Standouts from the corporate, nonprofit, state, and local government sectors
Nationwide takes a lead role in resolving a key cash balance transition issue, and on increasing employees' 401(k) savings
A "soft" freeze of its pension plan leads WellSpan to give employees the option to stay or go into a defined contribution plan.
The West Virginia Teachers' Retirement System comes up with an unlikely solution to its financial problem:Â a return to a defined benefit plan.
You cannot blame Steven Montagna for being proud of the enrollment form for the City of Los Angeles Deferred Compensation Plan.
Considering that the city of Austin's deferred compensation program offers no match and is designed to be supplemental to its defined benefit plans, a particÂipation rate of 60% to 70% is a remarkable accomplishment.
The Boeing Co.'s decision in 2006 to focus more intensely on liability-driven investing may have seemed counterÂintuitive at the time because of the long bull-market run in progress—but it has paid off in light of the stock market's dive.
"We understand the power of a brand," says Tony Ambrosio, Executive Vice President, Human Resources and Administration, at CBS Corp.
The Church Pension Fund (CPF) provides pension and related benefits to clergy and lay employees of The EpisÂcopal Church. The CPF was established under the leadership of Bishop William Lawrence of Massachusetts.
No one could ever accuse the Commonwealth of Kentucky of not providing a range of retirement savings options.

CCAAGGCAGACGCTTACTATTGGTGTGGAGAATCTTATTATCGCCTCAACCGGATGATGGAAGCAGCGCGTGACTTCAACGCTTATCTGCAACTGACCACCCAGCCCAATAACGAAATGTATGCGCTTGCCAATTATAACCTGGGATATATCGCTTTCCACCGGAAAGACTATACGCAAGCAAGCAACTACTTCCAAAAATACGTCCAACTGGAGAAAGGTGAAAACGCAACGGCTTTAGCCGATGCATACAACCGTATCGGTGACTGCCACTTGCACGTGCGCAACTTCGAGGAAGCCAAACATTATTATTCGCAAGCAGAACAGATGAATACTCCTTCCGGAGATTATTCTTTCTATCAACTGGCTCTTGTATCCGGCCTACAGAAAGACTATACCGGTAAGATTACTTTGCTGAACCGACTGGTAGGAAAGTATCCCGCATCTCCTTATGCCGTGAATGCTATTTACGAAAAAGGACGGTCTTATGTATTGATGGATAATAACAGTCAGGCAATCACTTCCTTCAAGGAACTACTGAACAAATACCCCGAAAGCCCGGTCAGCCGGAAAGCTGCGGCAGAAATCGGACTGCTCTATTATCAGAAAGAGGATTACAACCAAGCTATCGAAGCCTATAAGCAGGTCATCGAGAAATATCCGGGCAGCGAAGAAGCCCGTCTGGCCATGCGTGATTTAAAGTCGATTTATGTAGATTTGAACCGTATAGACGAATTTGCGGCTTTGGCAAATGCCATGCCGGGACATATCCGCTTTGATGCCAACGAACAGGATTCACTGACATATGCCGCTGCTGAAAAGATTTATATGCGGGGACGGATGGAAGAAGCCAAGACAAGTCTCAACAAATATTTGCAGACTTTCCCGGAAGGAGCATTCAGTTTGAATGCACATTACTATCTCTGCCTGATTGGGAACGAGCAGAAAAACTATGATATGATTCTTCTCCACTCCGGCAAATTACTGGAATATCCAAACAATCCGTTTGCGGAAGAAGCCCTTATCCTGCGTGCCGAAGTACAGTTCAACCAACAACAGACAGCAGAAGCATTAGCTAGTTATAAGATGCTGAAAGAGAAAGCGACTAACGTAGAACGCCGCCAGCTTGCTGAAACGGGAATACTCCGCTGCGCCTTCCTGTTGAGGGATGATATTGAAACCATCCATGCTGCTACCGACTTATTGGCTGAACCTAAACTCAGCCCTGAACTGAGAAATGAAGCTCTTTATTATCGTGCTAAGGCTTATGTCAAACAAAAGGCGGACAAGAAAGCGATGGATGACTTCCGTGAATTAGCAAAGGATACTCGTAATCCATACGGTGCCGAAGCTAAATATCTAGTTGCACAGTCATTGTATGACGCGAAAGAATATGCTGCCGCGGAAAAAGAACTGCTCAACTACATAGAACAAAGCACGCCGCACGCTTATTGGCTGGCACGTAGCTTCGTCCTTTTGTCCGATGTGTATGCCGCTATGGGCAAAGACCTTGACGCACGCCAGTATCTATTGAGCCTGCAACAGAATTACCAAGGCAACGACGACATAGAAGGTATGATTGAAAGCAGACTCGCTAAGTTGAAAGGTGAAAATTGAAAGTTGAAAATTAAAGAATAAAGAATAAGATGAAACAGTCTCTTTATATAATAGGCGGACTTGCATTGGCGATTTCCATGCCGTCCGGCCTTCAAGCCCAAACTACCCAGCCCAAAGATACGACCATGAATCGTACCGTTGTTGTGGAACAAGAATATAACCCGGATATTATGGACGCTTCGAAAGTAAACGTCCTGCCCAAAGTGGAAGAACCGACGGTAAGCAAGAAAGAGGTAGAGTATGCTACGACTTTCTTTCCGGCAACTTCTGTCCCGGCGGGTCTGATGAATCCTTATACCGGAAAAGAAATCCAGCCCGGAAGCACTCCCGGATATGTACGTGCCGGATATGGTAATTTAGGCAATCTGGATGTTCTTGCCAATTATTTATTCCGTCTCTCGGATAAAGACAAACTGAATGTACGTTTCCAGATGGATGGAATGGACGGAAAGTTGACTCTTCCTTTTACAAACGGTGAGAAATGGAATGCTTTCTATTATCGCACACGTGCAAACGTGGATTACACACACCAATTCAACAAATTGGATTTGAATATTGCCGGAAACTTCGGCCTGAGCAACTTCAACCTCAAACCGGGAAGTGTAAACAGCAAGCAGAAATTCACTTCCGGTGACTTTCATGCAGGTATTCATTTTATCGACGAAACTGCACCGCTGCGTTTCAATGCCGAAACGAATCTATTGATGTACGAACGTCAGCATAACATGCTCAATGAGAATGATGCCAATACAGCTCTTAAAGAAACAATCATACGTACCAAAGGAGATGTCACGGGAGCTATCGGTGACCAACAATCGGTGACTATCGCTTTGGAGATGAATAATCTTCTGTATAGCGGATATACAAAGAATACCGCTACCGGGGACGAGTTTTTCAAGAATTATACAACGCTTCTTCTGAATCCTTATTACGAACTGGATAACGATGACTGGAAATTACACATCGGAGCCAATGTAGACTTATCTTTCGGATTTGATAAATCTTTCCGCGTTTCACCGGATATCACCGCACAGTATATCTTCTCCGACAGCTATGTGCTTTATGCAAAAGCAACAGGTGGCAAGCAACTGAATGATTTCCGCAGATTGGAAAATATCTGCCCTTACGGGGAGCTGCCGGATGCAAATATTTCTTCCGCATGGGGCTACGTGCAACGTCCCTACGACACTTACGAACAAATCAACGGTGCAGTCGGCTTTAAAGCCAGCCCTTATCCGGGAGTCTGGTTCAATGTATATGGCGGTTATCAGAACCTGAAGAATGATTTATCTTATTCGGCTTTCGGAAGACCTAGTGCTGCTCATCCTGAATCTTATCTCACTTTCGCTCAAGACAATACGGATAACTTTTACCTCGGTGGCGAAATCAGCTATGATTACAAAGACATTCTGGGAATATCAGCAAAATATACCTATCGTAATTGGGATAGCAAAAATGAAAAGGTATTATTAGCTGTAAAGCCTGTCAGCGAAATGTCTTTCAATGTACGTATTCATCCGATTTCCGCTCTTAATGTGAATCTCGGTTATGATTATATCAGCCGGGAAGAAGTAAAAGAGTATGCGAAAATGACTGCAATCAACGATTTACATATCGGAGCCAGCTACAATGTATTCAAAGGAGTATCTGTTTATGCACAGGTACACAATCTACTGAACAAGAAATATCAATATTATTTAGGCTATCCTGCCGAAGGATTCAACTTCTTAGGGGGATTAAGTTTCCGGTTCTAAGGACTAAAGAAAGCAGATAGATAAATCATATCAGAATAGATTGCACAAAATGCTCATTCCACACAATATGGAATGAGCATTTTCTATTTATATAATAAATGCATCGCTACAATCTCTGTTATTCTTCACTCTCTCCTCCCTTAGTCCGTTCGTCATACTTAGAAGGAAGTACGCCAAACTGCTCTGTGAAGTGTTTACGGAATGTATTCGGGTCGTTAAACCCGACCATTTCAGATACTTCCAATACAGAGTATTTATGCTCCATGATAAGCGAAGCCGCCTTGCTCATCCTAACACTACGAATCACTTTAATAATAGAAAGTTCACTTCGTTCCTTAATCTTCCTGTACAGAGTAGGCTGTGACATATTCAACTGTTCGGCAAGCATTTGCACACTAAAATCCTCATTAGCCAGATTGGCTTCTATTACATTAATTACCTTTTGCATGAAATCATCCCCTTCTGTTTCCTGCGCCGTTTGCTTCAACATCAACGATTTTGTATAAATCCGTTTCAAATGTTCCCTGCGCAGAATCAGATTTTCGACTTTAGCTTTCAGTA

Genzyme Corp. has not opted to do automatic enrollment, yet its 401(k) plan has an 85% participation rate.
National grocery chain The Kroger Co. heard the message from many of its non-union employees.
State and local employees in Oregon interested in a supplemental retirement savings program can opt for the Oregon Savings Growth Plan (OSGP).
"We literally have janitors and brain surgeons, and everything in between," says Jim Johnson of the employees at Parkland Health and Hospital System in Dallas, and Parkland Health has a very culturally diverse workforce, with up to 40 languages spoken.
Wal-Mart Stores, Inc., wanted to ensure that its employees had easy tools to decide whether to enroll in the Wal-Mart Profit Sharing and 401(k) Plan.
Without question, the past several months have been sobering, to say the least. The economy and the markets have, of necessity, imposed disciplines and restrictions most of us could not have imagined a year ago. Still, in the midst of these challenges, plan sponsors—ever resourceful and resilient—have found ways to be innovative and creative in designing and deploying their benefit programs.
Several weeks back, I got an e-mail from Robert Powell, who writes on personal finance for MarketWatch, and he asked an interesting question: specifically, what, in my opinion, were the top five retirement priorities that the Obama Administration should focus on?
PLANSPONSOR.com news articles that also appeared in the Upfront section of the March issue.
We all have them: those front-line experiences that are -inevitable when one deals with the variety—and sensitivity—of issues associated with human beings and critical life events.
As the new President got ready to take the oath of office, I asked readers to weigh in on the big retirement issues that the Obama Administration needs to focus on.
Each month, Bells & Whistles highlights recent product introductions that plan sponsors may find of interest.
They say that the only things certain in life are death and taxes but, for defined contribution plan recordkeepers, a third certainty applies: change.
Active extension managers use their long and short selling skills to generate alpha in a challenging environment.
PLANSPONSOR's NQDCP Buyer's Guide is designed to highlight the availability of the key processing and servicing elements of the nation's leading providers.
Pension policy, market turmoil, and the post-October 2008 world
Final advice rules get another look
Re-Inventing 401(k) Plans as Retirement Plans: Part II